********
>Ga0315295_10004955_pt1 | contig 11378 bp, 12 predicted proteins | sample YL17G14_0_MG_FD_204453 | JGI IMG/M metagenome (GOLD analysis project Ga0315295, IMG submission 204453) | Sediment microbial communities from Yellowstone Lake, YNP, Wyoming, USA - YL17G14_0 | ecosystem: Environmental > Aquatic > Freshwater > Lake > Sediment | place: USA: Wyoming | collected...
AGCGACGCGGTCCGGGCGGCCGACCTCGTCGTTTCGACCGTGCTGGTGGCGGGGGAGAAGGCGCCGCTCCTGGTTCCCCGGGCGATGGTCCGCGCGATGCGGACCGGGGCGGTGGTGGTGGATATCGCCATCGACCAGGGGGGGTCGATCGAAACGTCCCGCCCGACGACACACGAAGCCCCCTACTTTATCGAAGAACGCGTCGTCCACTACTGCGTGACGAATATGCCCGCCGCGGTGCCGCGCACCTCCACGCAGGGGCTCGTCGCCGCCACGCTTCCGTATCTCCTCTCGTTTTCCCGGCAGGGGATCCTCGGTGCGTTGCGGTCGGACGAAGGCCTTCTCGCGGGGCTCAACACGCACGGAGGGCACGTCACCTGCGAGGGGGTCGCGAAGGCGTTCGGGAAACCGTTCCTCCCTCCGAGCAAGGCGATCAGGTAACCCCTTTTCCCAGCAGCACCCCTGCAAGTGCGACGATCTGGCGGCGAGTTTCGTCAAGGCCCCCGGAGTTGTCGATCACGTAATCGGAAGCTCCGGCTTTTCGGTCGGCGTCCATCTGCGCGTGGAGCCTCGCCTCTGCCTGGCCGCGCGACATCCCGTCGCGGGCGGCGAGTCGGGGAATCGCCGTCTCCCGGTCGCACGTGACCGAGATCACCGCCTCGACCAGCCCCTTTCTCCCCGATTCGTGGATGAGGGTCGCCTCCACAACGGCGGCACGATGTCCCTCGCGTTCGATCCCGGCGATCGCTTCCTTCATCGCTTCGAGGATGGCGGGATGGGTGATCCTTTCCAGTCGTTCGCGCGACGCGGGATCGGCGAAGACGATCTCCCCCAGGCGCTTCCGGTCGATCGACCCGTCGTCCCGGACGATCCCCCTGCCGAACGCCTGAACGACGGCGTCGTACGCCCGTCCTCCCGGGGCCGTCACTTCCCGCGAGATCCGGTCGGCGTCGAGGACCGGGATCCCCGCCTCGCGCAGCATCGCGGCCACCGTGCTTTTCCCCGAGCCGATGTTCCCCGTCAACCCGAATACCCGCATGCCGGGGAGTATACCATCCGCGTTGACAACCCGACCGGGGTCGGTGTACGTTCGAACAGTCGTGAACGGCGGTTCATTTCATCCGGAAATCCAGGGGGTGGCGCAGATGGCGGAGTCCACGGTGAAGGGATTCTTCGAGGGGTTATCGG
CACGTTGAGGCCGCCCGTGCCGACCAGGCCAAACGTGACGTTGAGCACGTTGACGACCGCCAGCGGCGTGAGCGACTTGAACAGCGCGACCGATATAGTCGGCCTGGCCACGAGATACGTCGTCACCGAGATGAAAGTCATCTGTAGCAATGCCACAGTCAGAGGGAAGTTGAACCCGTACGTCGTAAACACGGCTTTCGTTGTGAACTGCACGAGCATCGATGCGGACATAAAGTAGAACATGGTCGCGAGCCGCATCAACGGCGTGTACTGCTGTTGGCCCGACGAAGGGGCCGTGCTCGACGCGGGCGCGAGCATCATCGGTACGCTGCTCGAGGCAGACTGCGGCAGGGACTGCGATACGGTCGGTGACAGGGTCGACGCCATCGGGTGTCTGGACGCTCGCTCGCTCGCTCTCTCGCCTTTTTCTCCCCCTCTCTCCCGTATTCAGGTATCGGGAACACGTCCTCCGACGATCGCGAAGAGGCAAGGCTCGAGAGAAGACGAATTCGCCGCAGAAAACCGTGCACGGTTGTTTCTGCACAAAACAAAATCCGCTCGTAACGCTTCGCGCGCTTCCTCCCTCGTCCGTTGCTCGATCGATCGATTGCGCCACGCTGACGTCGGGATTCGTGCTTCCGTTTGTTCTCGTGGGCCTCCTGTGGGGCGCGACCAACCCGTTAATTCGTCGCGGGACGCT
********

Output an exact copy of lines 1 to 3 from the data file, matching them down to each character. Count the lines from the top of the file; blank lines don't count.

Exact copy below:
>Ga0315295_10004955_pt1 | contig 11378 bp, 12 predicted proteins | sample YL17G14_0_MG_FD_204453 | JGI IMG/M metagenome (GOLD analysis project Ga0315295, IMG submission 204453) | Sediment microbial communities from Yellowstone Lake, YNP, Wyoming, USA - YL17G14_0 | ecosystem: Environmental > Aquatic > Freshwater > Lake > Sediment | place: USA: Wyoming | collected...
AGCGACGCGGTCCGGGCGGCCGACCTCGTCGTTTCGACCGTGCTGGTGGCGGGGGAGAAGGCGCCGCTCCTGGTTCCCCGGGCGATGGTCCGCGCGATGCGGACCGGGGCGGTGGTGGTGGATATCGCCATCGACCAGGGGGGGTCGATCGAAACGTCCCGCCCGACGACACACGAAGCCCCCTACTTTATCGAAGAACGCGTCGTCCACTACTGCGTGACGAATATGCCCGCCGCGGTGCCGCGCACCTCCACGCAGGGGCTCGTCGCCGCCACGCTTCCGTATCTCCTCTCGTTTTCCCGGCAGGGGATCCTCGGTGCGTTGCGGTCGGACGAAGGCCTTCTCGCGGGGCTCAACACGCACGGAGGGCACGTCACCTGCGAGGGGGTCGCGAAGGCGTTCGGGAAACCGTTCCTCCCTCCGAGCAAGGCGATCAGGTAACCCCTTTTCCCAGCAGCACCCCTGCAAGTGCGACGATCTGGCGGCGAGTTTCGTCAAGGCCCCCGGAGTTGTCGATCACGTAATCGGAAGCTCCGGCTTTTCGGTCGGCGTCCATCTGCGCGTGGAGCCTCGCCTCTGCCTGGCCGCGCGACATCCCGTCGCGGGCGGCGAGTCGGGGAATCGCCGTCTCCCGGTCGCACGTGACCGAGATCACCGCCTCGACCAGCCCCTTTCTCCCCGATTCGTGGATGAGGGTCGCCTCCACAACGGCGGCACGATGTCCCTCGCGTTCGATCCCGGCGATCGCTTCCTTCATCGCTTCGAGGATGGCGGGATGGGTGATCCTTTCCAGTCGTTCGCGCGACGCGGGATCGGCGAAGACGATCTCCCCCAGGCGCTTCCGGTCGATCGACCCGTCGTCCCGGACGATCCCCCTGCCGAACGCCTGAACGACGGCGTCGTACGCCCGTCCTCCCGGGGCCGTCACTTCCCGCGAGATCCGGTCGGCGTCGAGGACCGGGATCCCCGCCTCGCGCAGCATCGCGGCCACCGTGCTTTTCCCCGAGCCGATGTTCCCCGTCAACCCGAATACCCGCATGCCGGGGAGTATACCATCCGCGTTGACAACCCGACCGGGGTCGGTGTACGTTCGAACAGTCGTGAACGGCGGTTCATTTCATCCGGAAATCCAGGGGGTGGCGCAGATGGCGGAGTCCACGGTGAAGGGATTCTTCGAGGGGTTATCGG
CACGTTGAGGCCGCCCGTGCCGACCAGGCCAAACGTGACGTTGAGCACGTTGACGACCGCCAGCGGCGTGAGCGACTTGAACAGCGCGACCGATATAGTCGGCCTGGCCACGAGATACGTCGTCACCGAGATGAAAGTCATCTGTAGCAATGCCACAGTCAGAGGGAAGTTGAACCCGTACGTCGTAAACACGGCTTTCGTTGTGAACTGCACGAGCATCGATGCGGACATAAAGTAGAACATGGTCGCGAGCCGCATCAACGGCGTGTACTGCTGTTGGCCCGACGAAGGGGCCGTGCTCGACGCGGGCGCGAGCATCATCGGTACGCTGCTCGAGGCAGACTGCGGCAGGGACTGCGATACGGTCGGTGACAGGGTCGACGCCATCGGGTGTCTGGACGCTCGCTCGCTCGCTCTCTCGCCTTTTTCTCCCCCTCTCTCCCGTATTCAGGTATCGGGAACACGTCCTCCGACGATCGCGAAGAGGCAAGGCTCGAGAGAAGACGAATTCGCCGCAGAAAACCGTGCACGGTTGTTTCTGCACAAAACAAAATCCGCTCGTAACGCTTCGCGCGCTTCCTCCCTCGTCCGTTGCTCGATCGATCGATTGCGCCACGCTGACGTCGGGATTCGTGCTTCCGTTTGTTCTCGTGGGCCTCCTGTGGGGCGCGACCAACCCGTTAATTCGTCGCGGGACGCT